Federal Reserve Chair Jerome Powell on Friday said he isn’t in any rush to cut interest rates. “We don’t need to be in a hurry to cut,” Powell said at an event.

Fresh inflation data released earlier is “pretty much in line with our expectations,” he said. But he reiterated it won’t be right to lower rates until officials are confident inflation is on track toward their 2% goal.

“It’s good to see something coming in in line with expectations,” he said, adding that the latest readings aren’t as good as what policymakers saw last year.

The Fed’s preferred gauge of underlying inflation cooled last month after an even larger increase than previously reported in January, government data released Friday showed. The core personal consumption expenditures price index — which excludes volatile food and energy costs — rose 0.3% in February after climbing 0.5% in the previous month, marking its biggest back-to-back gain in a year.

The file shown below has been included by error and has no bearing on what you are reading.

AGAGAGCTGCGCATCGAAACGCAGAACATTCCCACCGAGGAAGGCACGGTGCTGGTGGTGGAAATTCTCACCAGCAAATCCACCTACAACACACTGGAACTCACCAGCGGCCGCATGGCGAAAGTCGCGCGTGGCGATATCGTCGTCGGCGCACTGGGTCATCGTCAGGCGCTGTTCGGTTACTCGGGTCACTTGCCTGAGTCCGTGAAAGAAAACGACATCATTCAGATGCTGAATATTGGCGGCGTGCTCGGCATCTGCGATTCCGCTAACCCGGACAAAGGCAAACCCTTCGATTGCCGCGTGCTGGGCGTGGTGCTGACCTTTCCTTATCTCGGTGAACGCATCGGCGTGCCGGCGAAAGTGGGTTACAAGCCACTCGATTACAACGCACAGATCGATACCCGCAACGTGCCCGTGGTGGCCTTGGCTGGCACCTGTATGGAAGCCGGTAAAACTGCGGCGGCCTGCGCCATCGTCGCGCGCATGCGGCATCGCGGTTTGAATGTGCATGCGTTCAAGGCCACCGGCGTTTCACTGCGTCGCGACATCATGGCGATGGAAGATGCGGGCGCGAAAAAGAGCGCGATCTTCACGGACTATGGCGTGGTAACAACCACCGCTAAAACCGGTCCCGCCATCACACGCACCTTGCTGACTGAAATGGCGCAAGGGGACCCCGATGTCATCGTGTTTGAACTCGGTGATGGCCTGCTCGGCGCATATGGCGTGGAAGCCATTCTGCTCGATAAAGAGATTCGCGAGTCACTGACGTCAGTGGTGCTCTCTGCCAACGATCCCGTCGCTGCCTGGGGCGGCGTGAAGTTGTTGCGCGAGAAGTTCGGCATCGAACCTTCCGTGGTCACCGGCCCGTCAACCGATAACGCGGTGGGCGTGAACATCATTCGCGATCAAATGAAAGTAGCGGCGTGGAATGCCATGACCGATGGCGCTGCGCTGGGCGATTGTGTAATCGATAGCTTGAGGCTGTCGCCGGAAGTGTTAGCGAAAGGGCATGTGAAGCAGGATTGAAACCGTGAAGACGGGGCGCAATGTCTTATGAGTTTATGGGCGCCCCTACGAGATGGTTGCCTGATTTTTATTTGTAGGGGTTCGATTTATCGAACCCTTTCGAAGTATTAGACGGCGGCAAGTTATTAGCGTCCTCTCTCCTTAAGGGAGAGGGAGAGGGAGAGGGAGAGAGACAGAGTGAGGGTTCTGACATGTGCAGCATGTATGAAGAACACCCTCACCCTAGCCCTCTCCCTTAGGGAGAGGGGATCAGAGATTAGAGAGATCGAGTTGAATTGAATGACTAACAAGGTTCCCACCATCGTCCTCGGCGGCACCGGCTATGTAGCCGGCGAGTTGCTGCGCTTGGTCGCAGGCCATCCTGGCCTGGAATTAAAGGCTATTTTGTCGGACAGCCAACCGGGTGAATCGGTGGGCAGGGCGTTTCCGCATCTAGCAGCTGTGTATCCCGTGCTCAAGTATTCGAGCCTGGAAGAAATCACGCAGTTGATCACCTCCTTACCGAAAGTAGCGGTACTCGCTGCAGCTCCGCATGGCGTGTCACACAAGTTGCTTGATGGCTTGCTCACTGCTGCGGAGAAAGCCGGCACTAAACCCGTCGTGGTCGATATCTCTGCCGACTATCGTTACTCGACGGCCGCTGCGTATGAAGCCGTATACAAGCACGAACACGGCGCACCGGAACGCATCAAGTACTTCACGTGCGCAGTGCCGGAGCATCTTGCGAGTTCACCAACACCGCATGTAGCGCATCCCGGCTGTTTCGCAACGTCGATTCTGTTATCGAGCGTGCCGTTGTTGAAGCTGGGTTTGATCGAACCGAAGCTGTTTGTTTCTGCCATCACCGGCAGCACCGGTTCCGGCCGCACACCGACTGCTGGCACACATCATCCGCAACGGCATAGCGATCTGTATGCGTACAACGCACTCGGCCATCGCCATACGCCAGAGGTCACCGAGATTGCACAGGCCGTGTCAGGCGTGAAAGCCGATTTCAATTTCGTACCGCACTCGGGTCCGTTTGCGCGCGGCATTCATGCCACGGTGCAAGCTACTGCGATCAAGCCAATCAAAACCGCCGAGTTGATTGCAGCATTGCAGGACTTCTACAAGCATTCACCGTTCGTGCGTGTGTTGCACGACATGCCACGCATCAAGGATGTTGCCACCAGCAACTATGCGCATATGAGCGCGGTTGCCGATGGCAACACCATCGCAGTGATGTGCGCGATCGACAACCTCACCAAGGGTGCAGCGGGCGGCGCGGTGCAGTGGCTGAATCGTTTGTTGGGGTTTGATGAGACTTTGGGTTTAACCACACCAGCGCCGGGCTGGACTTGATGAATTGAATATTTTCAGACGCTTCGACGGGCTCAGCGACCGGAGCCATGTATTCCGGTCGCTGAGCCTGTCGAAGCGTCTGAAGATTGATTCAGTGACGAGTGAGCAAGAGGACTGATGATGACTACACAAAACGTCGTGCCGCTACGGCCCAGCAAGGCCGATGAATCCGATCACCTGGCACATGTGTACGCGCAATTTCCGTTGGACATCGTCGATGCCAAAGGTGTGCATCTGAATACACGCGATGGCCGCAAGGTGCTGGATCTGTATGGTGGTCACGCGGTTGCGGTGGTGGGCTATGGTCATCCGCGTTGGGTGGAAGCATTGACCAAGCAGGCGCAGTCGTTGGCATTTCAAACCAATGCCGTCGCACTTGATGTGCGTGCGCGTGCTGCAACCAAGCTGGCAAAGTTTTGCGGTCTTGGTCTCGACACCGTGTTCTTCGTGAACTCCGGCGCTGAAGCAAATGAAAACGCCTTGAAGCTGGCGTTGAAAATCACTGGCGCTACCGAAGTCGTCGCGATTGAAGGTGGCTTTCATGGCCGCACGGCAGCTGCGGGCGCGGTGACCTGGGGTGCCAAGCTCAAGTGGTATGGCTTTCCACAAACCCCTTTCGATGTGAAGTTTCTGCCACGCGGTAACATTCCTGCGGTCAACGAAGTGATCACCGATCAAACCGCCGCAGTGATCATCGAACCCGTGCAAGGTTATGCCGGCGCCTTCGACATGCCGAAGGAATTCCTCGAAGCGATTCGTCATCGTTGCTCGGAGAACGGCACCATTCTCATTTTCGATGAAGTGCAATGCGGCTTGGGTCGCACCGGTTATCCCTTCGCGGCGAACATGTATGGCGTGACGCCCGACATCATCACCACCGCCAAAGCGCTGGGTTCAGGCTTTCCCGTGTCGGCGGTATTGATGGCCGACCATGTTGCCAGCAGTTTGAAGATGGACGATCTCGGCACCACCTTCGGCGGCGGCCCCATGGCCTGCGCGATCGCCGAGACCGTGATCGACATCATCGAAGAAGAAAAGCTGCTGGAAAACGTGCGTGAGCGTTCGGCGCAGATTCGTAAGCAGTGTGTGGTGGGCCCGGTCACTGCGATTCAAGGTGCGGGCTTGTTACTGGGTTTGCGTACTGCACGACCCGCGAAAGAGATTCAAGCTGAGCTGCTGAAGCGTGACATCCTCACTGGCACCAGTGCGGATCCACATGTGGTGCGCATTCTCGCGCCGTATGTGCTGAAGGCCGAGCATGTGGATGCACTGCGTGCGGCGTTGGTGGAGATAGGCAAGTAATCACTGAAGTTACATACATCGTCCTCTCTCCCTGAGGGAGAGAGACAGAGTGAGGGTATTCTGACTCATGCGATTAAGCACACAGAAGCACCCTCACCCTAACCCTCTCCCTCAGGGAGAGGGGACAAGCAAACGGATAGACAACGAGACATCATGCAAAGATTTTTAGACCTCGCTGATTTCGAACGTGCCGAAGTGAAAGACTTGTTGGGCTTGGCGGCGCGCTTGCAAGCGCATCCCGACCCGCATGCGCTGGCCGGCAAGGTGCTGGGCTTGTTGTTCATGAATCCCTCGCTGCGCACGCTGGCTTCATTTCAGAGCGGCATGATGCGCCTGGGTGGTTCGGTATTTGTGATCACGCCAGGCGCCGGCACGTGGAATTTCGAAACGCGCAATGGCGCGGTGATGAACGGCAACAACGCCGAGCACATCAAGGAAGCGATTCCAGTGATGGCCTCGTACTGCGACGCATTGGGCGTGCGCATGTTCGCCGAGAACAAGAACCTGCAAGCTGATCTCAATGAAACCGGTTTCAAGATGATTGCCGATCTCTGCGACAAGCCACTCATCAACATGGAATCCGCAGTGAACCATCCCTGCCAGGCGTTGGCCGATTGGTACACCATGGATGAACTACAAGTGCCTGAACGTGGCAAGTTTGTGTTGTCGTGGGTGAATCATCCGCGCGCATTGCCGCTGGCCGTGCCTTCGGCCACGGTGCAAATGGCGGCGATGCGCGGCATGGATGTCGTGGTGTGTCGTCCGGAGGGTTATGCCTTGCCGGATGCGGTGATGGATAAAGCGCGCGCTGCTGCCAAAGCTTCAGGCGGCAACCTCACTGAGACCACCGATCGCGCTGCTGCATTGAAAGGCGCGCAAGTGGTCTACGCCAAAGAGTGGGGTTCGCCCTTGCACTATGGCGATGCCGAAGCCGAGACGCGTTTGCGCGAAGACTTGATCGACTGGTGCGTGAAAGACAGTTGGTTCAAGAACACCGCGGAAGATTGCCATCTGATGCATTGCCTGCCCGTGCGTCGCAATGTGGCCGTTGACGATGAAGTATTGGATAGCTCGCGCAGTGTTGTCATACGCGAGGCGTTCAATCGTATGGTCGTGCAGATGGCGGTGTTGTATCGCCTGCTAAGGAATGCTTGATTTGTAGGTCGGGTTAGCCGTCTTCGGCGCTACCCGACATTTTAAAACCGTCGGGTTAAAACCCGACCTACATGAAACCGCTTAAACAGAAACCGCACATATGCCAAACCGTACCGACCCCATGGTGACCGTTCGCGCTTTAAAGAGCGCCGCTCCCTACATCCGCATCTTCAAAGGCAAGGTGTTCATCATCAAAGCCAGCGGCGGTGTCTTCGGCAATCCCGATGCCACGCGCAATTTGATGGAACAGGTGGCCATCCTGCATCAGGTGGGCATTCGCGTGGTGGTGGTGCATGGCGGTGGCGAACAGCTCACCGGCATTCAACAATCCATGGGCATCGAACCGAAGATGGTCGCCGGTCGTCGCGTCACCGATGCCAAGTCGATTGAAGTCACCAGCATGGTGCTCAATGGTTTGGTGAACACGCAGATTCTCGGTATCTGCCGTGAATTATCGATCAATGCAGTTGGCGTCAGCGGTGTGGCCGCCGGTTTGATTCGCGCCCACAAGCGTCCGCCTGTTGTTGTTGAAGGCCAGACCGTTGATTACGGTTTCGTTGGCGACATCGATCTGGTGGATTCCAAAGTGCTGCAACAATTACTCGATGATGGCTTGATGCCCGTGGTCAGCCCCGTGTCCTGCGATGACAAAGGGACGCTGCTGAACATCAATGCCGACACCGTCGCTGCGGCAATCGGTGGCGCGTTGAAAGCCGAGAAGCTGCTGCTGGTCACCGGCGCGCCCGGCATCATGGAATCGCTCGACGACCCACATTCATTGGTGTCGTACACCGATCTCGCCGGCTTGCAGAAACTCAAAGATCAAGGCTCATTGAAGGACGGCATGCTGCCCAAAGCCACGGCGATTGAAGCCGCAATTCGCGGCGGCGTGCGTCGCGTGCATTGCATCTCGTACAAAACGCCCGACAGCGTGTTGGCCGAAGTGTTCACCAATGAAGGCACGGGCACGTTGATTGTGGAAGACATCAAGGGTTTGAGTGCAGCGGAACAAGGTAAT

Powell said officials expect inflation to continue falling on a “sometimes bumpy path,” echoing remarks he made following the Fed’s last policy meeting earlier this month.

Fed officials held short-term interest rates at a more than two-decade high at that meeting, and a narrow majority penciled in three rate cuts for 2024. 

Powell said at the time that it would likely be appropriate to ease policy “at some point this year.” But he and other policymakers have made clear they’re in no rush given the underlying strength of the economy and recent signs of persistent price pressures.

US economy has remained resilient despite high interest rates. Inflation-adjusted consumer spending topped all economists’ estimates in February, and employers are still hiring workers at a robust clip. Data out earlier this week showed economic growth in the fourth quarter was stronger than originally thought.

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